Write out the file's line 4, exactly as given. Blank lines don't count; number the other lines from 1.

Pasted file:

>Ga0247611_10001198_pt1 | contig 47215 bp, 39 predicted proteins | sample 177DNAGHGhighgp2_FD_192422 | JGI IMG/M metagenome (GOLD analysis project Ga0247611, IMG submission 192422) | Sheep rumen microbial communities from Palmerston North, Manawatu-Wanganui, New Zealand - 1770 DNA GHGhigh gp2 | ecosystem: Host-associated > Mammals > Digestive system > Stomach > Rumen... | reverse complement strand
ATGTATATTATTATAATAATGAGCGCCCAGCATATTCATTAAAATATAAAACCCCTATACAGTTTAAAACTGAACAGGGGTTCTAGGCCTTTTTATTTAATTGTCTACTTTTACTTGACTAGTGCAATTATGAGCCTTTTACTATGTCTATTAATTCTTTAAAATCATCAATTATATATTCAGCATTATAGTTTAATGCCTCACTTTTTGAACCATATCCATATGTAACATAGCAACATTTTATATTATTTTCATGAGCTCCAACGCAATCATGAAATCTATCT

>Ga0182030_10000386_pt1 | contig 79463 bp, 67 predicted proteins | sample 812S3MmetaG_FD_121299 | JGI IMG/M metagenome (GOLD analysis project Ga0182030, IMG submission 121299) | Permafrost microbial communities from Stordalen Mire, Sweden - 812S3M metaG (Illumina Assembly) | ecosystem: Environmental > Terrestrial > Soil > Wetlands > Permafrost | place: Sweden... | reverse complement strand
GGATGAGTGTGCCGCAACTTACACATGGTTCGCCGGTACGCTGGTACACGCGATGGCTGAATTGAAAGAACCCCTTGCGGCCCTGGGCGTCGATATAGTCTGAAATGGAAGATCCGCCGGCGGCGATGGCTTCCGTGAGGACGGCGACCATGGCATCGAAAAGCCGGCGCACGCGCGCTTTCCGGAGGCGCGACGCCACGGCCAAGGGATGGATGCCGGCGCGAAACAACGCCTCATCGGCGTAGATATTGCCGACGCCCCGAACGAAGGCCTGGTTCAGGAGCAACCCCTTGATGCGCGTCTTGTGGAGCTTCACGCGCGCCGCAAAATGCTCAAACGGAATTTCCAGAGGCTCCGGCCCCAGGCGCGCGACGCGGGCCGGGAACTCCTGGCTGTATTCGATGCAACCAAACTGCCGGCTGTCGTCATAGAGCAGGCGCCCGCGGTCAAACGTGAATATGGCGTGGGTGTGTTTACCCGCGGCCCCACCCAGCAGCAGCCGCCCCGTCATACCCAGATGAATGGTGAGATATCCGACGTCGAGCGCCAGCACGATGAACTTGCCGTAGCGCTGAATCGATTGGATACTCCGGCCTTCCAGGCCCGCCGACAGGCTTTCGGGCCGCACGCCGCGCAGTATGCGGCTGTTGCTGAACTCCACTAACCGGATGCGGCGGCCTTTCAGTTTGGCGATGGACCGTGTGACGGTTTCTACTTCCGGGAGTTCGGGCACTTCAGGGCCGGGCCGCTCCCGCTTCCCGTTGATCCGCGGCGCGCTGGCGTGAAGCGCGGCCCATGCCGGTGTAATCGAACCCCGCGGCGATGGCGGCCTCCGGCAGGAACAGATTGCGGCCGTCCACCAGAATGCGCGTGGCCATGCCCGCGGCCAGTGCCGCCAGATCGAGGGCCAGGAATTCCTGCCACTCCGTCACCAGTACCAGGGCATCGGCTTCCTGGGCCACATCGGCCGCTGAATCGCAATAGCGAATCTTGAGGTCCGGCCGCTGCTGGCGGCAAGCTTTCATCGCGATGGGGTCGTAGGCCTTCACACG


GGATGAGTGTGCCGCAACTTACACATGGTTCGCCGGTACGCTGGTACACGCGATGGCTGAATTGAAAGAACCCCTTGCGGCCCTGGGCGTCGATATAGTCTGAAATGGAAGATCCGCCGGCGGCGATGGCTTCCGTGAGGACGGCGACCATGGCATCGAAAAGCCGGCGCACGCGCGCTTTCCGGAGGCGCGACGCCACGGCCAAGGGATGGATGCCGGCGCGAAACAACGCCTCATCGGCGTAGATATTGCCGACGCCCCGAACGAAGGCCTGGTTCAGGAGCAACCCCTTGATGCGCGTCTTGTGGAGCTTCACGCGCGCCGCAAAATGCTCAAACGGAATTTCCAGAGGCTCCGGCCCCAGGCGCGCGACGCGGGCCGGGAACTCCTGGCTGTATTCGATGCAACCAAACTGCCGGCTGTCGTCATAGAGCAGGCGCCCGCGGTCAAACGTGAATATGGCGTGGGTGTGTTTACCCGCGGCCCCACCCAGCAGCAGCCGCCCCGTCATACCCAGATGAATGGTGAGATATCCGACGTCGAGCGCCAGCACGATGAACTTGCCGTAGCGCTGAATCGATTGGATACTCCGGCCTTCCAGGCCCGCCGACAGGCTTTCGGGCCGCACGCCGCGCAGTATGCGGCTGTTGCTGAACTCCACTAACCGGATGCGGCGGCCTTTCAGTTTGGCGATGGACCGTGTGACGGTTTCTACTTCCGGGAGTTCGGGCACTTCAGGGCCGGGCCGCTCCCGCTTCCCGTTGATCCGCGGCGCGCTGGCGTGAAGCGCGGCCCATGCCGGTGTAATCGAACCCCGCGGCGATGGCGGCCTCCGGCAGGAACAGATTGCGGCCGTCCACCAGAATGCGCGTGGCCATGCCCGCGGCCAGTGCCGCCAGATCGAGGGCCAGGAATTCCTGCCACTCCGTCACCAGTACCAGGGCATCGGCTTCCTGGGCCACATCGGCCGCTGAATCGCAATAGCGAATCTTGAGGTCCGGCCGCTGCTGGCGGCAAGCTTTCATCGCGATGGGGTCGTAGGCCTTCACACG